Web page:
Menu Bar

Home           Calendar           Topics          Just Charlestown          About Us

Saturday, January 21, 2023

URI professor discusses looming battle over debt ceiling

Failing to raise debt limit courts economic crisis, she says

On Friday Treasury Secretary Janet L. Yellen raised the alarm that the United States would hit the debt limit by Jan. 19 and that she would need to begin taking “extraordinary measures” to continue paying America’s bills. 

Even then, she noted, without raising the statutory debt limit, the use of these measures would only enable the country to meet its obligations for a limited time.

Assistant Professor of Economics Nina Eichacker, an expert in macroeconomics and monetary economics, notes that the debt ceiling itself is a relatively new development. Prior to 1917, she said, the United States had no debt ceiling.

“Failing to raise the debt limit creates uncertainty at best, worsens a myriad of financial outcomes, and courts outright economic crisis, domestically and internationally,” Eichacker says. Below, she discusses the debt ceiling and what the potential consequences of a drawn-out battle over raising it could mean.

What does it mean to hit the debt limit?

The U.S. Department of the Treasury defines the debt limit or debt ceiling as “the total amount of money that the U.S. government is authorized to borrow to meet its existing obligations, including Social Security and Medicare benefits, military salaries, interest on the national debt, tax refunds, and other payments.” This means that if the government has spending obligations above and beyond that level, the government cannot issue more debt – Treasury bonds – to enable that spending.

What will raising the debt ceiling do?

Raising the debt limit allows the federal government to spend more. If the federal government requires more borrowing to meet current interest rate obligations, for example, raising the debt limit will allow the government to borrow (issue and sell bonds) in order to pay those obligations. Congress has increased the debt limit many times; it has permanently increased, temporarily extended, and changed the definition of the debt limit 78 times since 1960, “49 times under Republican presidents and 29 times under Democratic presidents.” (Source: U.S. Department of the Treasury)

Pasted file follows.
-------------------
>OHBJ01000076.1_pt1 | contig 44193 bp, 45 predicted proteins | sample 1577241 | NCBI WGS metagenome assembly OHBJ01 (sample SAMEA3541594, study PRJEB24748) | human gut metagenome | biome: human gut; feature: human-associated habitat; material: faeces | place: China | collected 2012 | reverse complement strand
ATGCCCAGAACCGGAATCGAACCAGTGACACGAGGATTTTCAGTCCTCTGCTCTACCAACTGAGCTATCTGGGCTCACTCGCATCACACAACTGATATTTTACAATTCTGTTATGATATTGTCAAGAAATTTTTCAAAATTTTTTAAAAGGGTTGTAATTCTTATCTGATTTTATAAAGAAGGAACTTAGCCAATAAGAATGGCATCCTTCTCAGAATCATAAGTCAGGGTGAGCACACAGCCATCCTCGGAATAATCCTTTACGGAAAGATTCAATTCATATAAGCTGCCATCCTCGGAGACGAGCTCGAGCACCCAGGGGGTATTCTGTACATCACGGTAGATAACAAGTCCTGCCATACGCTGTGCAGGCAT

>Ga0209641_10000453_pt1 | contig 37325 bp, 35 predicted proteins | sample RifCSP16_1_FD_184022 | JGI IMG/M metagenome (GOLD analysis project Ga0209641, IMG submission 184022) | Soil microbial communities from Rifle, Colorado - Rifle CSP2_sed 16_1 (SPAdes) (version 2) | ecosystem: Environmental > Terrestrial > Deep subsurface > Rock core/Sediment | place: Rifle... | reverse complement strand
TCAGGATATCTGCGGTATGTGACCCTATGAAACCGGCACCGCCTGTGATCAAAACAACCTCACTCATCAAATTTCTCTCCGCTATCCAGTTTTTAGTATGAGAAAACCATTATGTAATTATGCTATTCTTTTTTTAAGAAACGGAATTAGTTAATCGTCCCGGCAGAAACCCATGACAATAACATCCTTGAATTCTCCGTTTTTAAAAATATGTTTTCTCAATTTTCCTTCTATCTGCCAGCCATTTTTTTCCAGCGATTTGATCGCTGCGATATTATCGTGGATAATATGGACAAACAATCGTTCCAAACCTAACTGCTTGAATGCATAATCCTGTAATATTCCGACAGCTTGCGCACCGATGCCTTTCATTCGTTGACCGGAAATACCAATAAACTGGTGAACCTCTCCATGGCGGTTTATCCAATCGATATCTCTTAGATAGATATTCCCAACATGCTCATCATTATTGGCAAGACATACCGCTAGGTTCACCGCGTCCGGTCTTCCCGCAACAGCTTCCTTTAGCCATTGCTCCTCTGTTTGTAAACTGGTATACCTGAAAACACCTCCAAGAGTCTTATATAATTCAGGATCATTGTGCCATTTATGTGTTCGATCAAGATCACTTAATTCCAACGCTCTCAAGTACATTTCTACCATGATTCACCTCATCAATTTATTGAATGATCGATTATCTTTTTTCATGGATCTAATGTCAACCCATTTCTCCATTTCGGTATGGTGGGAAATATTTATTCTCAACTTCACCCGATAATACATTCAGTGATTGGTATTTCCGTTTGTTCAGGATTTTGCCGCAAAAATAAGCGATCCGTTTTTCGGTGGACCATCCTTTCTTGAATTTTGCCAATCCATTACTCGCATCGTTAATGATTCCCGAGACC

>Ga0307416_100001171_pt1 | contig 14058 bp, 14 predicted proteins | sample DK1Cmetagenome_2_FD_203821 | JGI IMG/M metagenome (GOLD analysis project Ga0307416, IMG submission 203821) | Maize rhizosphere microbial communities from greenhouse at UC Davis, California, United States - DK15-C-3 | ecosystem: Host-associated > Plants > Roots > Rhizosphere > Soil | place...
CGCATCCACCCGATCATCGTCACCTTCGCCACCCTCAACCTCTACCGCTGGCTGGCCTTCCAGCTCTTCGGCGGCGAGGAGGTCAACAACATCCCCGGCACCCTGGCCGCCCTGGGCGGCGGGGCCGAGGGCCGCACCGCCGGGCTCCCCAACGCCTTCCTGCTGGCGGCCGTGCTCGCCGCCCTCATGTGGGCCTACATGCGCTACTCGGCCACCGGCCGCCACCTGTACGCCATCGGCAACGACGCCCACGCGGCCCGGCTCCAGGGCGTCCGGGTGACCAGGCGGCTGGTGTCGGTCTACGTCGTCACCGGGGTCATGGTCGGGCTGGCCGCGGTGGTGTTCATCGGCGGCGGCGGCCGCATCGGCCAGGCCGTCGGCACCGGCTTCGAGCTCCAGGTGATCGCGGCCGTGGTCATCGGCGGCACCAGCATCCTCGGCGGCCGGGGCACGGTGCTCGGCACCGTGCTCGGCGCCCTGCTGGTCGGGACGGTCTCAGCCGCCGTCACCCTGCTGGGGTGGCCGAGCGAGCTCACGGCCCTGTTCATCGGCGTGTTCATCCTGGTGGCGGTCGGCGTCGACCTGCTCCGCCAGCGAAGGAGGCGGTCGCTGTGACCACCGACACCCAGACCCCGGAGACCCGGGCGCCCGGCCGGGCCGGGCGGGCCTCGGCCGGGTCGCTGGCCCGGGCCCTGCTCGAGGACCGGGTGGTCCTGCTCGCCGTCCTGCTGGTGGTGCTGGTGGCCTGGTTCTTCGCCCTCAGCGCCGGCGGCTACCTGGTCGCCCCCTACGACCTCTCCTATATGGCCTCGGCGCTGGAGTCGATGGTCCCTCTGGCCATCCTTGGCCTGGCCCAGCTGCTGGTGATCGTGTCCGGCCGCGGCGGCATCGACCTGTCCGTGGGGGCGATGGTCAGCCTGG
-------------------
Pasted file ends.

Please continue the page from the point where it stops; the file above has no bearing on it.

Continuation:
What happens if Congress does not raise the debt ceiling? What will Treasury need to do?

If Congress does not raise the debt ceiling, many problems can ensue. The government would default on its legal obligations, namely the interest on its current debt. In 2011, U.S. government spending reached the debt ceiling, and the economic fallout was considerable. The cost of government borrowing increased for two interrelated reasons: private bond holders’ uncertainty about the asset encouraged them to sell off U.S. Treasury bonds, and credit rating agencies downgraded U.S. debt. This triggered downturns in the U.S. stock market, as uncertainty about the U.S.’s ability to honor its obligations generated uncertainty about other aspects of the nation’s economy. Since many investors, pension funds, and states hold U.S. Treasury bonds as safe assets, these events spread the distress across the economy and internationally.

In the event Congress does not approve an increase of the debt limit, the Department of the Treasury would work to use ‘extraordinary measures’ to meet its obligations. This might include canceling certain spending commitments and spending all available cash it has on hand. If the government has committed to new public programs, failing to increase the debt limit will keep the government from being able to pay for those programs, assuming it doesn’t scrap spending on other existing programs.

What would this mean for average Americans?